Outta-Control Activators

Feeling surprised or obligated.

Someone has broken a confidence, your privacy, or been dishonest.

Not having the space to be with yourself to process and recharge.

In-Control Response

Communicate your needs to others, including labeling your emotions, your need to recharge, and when you plan to reengage.


Outta-Control Activators

Experiencing blame or unfair accusations.

Someone questioning your genuine concern or desire to help.

Having your anxieties or concerns dismissed.

Lack of loyalty.

In-Control Response

Remind yourself you can make good decisions. And when you ask questions of others, remind them that you want to troubleshoot, not shoot down the idea. 


Outta-Control Activators

Feeling limited, dismissed, or not taken seriously.

Illogical negative emotions.

Unjust criticism.

Mundane, menial, repetitive tasks.

In-Control Response

Accept that not everything is always exciting, and choose to be present rather than reframe, dismiss, or escape.

When I clenched my fingers around the wheel and realized my personality was about to wreak havoc, I had command over my personality and then my behavior.

I took a few, or several, deep breaths. I talked to myself for a bit (yes, out loud, and yes, in the second person): “Jenn, everyone is safe. The tow is coming. Of course you’re frustrated, but you’re not trapped. This will end tonight. Sarah and Gina are happy to help you and Sabrina get back to Nashville. You know how to make things work when plans change.”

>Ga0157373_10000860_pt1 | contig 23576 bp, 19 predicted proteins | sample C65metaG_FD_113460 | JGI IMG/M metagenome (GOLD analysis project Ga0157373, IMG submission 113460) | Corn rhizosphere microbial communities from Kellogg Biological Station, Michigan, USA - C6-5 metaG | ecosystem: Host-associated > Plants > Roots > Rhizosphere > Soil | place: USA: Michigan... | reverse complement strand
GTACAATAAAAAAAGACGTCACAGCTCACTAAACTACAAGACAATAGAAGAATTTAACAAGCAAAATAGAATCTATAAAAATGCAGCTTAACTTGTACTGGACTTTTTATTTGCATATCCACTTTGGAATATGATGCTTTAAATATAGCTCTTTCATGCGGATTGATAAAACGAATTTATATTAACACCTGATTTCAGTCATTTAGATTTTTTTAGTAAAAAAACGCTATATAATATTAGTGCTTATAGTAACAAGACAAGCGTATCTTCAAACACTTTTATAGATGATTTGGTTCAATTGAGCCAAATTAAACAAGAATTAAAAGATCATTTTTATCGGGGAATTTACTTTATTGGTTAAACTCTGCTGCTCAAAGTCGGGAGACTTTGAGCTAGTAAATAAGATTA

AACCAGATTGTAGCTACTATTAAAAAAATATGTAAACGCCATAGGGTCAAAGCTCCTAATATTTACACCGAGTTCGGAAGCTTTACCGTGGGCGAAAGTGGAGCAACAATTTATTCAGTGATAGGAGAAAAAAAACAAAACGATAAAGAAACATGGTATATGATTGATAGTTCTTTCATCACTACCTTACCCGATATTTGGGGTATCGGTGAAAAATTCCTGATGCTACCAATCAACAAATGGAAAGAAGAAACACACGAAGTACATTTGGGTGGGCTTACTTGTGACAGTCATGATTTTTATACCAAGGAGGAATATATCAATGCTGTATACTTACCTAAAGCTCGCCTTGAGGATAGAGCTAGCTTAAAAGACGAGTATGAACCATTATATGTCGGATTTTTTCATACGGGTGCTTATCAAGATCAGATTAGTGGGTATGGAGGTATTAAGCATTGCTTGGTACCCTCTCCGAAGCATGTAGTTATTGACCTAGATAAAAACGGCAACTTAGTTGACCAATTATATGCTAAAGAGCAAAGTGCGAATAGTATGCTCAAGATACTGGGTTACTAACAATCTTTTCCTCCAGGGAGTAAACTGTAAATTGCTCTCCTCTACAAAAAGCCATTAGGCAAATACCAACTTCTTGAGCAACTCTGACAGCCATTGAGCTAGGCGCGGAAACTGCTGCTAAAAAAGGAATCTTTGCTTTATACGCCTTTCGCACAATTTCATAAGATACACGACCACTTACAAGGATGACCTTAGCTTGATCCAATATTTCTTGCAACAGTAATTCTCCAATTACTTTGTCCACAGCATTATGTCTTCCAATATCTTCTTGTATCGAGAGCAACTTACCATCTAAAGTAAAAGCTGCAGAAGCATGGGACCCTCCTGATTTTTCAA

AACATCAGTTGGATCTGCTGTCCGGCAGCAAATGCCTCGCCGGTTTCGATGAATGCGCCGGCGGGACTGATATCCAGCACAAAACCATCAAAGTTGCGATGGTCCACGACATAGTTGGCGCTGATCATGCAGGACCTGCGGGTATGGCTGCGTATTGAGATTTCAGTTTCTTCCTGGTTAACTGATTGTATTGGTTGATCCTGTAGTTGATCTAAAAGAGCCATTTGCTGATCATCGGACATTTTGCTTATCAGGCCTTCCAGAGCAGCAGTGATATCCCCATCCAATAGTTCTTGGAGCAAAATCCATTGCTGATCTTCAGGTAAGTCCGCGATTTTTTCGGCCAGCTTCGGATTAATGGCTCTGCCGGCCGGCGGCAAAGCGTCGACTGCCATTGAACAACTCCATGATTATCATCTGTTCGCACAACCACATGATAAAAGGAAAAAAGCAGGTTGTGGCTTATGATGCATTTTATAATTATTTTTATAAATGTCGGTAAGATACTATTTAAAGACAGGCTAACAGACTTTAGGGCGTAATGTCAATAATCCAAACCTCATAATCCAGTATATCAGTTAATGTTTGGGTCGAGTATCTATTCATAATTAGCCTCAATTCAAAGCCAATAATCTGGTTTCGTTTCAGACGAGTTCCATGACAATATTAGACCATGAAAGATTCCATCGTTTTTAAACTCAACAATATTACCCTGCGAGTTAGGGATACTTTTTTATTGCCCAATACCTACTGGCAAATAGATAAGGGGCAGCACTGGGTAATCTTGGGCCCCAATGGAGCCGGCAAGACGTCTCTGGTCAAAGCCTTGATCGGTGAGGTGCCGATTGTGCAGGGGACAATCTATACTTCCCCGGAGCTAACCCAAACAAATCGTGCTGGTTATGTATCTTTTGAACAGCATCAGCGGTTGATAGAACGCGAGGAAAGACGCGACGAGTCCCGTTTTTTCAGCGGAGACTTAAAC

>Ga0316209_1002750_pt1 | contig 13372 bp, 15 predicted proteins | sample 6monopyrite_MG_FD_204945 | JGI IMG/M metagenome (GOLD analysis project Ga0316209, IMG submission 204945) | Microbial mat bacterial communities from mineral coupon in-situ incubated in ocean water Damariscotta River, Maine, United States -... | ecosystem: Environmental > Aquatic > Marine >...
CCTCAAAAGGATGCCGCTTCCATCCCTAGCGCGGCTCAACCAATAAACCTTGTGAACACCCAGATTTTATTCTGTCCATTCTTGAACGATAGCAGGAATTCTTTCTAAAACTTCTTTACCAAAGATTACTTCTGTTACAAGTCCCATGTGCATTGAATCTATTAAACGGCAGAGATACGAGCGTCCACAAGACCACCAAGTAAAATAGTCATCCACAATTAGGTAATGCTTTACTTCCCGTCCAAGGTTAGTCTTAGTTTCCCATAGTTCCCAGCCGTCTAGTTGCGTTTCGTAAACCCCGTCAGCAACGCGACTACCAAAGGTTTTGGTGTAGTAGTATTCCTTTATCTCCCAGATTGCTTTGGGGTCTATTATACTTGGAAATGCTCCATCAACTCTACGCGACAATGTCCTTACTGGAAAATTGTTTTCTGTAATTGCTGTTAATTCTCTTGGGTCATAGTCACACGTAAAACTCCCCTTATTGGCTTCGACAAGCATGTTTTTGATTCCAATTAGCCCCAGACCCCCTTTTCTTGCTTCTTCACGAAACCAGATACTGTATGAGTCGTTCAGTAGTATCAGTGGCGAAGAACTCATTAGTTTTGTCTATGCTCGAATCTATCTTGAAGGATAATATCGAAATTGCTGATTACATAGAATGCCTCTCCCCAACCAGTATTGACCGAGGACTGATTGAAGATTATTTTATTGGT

Staying present calmed me. Meaning, I didn’t actually yell at anyone (including myself, my daughter, or the late but kind and helpful tow-truck driver.)

So…how about you? In your work with people, what gets you irritated and activated sending you into unhelpful behaviors?

Lean into your curiosity. Observe yourself nonjudgmentally. What could happen if you make a tiny change when your personality wants to turn you into something other than your best self? These questions cultivate the behaviors that lead to a positive, responsive culture.

Comment below and let me know: what’s the thing that’s going to get your personality grabbing the wheel? What helps you stay in charge?